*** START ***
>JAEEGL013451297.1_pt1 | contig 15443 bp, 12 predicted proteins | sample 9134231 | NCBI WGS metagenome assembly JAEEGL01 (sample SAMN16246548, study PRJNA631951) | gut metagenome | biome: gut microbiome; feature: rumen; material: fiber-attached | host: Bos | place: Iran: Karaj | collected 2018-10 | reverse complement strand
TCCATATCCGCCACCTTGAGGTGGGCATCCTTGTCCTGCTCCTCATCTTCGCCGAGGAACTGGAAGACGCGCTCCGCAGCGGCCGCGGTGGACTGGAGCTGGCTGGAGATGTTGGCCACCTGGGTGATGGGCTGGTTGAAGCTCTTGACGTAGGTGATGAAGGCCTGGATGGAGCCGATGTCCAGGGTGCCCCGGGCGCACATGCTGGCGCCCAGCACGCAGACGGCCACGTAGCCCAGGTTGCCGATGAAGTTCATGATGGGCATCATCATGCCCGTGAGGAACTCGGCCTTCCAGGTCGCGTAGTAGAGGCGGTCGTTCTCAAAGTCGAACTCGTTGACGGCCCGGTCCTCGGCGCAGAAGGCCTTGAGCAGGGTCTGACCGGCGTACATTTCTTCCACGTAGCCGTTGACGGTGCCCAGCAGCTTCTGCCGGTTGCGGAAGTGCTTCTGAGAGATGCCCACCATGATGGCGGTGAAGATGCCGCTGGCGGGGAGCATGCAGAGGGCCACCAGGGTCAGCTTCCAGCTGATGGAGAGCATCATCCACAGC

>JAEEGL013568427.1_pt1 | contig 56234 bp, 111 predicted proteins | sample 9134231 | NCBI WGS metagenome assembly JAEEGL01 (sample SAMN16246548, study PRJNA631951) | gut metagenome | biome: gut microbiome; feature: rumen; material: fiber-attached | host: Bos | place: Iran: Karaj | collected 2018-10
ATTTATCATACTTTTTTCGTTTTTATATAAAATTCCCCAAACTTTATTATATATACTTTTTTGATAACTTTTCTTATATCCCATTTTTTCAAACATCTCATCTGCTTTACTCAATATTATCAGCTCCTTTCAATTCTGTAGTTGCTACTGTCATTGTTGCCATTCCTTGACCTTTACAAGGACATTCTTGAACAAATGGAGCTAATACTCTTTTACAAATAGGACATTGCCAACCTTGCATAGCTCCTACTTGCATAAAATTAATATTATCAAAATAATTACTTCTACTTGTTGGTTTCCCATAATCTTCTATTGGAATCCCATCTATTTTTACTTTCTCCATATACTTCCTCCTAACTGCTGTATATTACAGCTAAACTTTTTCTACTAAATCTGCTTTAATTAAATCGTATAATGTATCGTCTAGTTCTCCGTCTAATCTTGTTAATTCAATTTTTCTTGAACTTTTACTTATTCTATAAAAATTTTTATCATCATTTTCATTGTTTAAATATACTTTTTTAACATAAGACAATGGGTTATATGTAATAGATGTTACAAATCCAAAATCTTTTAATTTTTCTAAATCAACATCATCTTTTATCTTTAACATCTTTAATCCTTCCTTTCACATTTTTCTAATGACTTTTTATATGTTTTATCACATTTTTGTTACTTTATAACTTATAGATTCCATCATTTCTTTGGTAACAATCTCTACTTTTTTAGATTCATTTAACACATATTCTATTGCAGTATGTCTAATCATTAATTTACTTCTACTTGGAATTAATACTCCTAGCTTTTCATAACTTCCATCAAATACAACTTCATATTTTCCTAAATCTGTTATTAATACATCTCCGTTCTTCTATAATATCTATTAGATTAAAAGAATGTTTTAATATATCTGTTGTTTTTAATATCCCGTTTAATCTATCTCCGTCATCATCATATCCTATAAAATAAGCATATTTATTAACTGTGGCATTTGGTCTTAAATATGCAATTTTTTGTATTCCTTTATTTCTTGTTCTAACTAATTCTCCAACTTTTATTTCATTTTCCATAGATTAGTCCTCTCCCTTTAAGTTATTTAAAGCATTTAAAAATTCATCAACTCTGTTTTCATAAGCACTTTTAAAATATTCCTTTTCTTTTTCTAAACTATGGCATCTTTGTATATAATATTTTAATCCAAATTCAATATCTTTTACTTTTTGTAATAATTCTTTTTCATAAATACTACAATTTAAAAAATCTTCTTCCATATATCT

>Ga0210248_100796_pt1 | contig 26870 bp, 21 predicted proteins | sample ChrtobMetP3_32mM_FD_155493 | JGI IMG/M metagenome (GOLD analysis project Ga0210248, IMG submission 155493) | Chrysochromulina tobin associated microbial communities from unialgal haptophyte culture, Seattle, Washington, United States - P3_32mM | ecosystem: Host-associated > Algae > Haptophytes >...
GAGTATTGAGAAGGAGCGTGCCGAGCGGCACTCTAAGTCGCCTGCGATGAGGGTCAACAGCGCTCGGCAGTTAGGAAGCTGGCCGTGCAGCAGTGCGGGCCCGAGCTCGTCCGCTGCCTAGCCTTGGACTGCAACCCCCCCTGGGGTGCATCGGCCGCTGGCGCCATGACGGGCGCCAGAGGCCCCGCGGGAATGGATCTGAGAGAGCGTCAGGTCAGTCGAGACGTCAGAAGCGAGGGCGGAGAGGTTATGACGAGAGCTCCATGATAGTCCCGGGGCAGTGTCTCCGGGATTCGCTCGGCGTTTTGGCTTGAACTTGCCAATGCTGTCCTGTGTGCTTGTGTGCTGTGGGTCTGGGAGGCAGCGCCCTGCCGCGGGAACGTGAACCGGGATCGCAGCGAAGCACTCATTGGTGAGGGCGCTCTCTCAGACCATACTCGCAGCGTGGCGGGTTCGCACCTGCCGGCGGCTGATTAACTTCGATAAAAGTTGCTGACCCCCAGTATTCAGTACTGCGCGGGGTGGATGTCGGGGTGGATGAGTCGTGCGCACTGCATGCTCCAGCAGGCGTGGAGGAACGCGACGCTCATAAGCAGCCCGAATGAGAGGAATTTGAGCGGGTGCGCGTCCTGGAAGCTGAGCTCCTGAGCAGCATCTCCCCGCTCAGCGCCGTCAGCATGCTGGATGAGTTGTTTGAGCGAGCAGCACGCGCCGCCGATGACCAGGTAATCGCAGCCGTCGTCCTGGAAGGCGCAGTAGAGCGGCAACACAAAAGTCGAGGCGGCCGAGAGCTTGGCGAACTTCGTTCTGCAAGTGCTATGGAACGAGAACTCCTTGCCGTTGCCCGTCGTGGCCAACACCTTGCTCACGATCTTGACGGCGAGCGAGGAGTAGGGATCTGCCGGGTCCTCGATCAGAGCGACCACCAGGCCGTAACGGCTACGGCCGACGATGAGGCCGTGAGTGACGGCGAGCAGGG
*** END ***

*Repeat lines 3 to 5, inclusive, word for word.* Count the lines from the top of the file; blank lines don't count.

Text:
>JAEEGL013568427.1_pt1 | contig 56234 bp, 111 predicted proteins | sample 9134231 | NCBI WGS metagenome assembly JAEEGL01 (sample SAMN16246548, study PRJNA631951) | gut metagenome | biome: gut microbiome; feature: rumen; material: fiber-attached | host: Bos | place: Iran: Karaj | collected 2018-10
ATTTATCATACTTTTTTCGTTTTTATATAAAATTCCCCAAACTTTATTATATATACTTTTTTGATAACTTTTCTTATATCCCATTTTTTCAAACATCTCATCTGCTTTACTCAATATTATCAGCTCCTTTCAATTCTGTAGTTGCTACTGTCATTGTTGCCATTCCTTGACCTTTACAAGGACATTCTTGAACAAATGGAGCTAATACTCTTTTACAAATAGGACATTGCCAACCTTGCATAGCTCCTACTTGCATAAAATTAATATTATCAAAATAATTACTTCTACTTGTTGGTTTCCCATAATCTTCTATTGGAATCCCATCTATTTTTACTTTCTCCATATACTTCCTCCTAACTGCTGTATATTACAGCTAAACTTTTTCTACTAAATCTGCTTTAATTAAATCGTATAATGTATCGTCTAGTTCTCCGTCTAATCTTGTTAATTCAATTTTTCTTGAACTTTTACTTATTCTATAAAAATTTTTATCATCATTTTCATTGTTTAAATATACTTTTTTAACATAAGACAATGGGTTATATGTAATAGATGTTACAAATCCAAAATCTTTTAATTTTTCTAAATCAACATCATCTTTTATCTTTAACATCTTTAATCCTTCCTTTCACATTTTTCTAATGACTTTTTATATGTTTTATCACATTTTTGTTACTTTATAACTTATAGATTCCATCATTTCTTTGGTAACAATCTCTACTTTTTTAGATTCATTTAACACATATTCTATTGCAGTATGTCTAATCATTAATTTACTTCTACTTGGAATTAATACTCCTAGCTTTTCATAACTTCCATCAAATACAACTTCATATTTTCCTAAATCTGTTATTAATACATCTCCGTTCTTCTATAATATCTATTAGATTAAAAGAATGTTTTAATATATCTGTTGTTTTTAATATCCCGTTTAATCTATCTCCGTCATCATCATATCCTATAAAATAAGCATATTTATTAACTGTGGCATTTGGTCTTAAATATGCAATTTTTTGTATTCCTTTATTTCTTGTTCTAACTAATTCTCCAACTTTTATTTCATTTTCCATAGATTAGTCCTCTCCCTTTAAGTTATTTAAAGCATTTAAAAATTCATCAACTCTGTTTTCATAAGCACTTTTAAAATATTCCTTTTCTTTTTCTAAACTATGGCATCTTTGTATATAATATTTTAATCCAAATTCAATATCTTTTACTTTTTGTAATAATTCTTTTTCATAAATACTACAATTTAAAAAATCTTCTTCCATATATCT

>Ga0210248_100796_pt1 | contig 26870 bp, 21 predicted proteins | sample ChrtobMetP3_32mM_FD_155493 | JGI IMG/M metagenome (GOLD analysis project Ga0210248, IMG submission 155493) | Chrysochromulina tobin associated microbial communities from unialgal haptophyte culture, Seattle, Washington, United States - P3_32mM | ecosystem: Host-associated > Algae > Haptophytes >...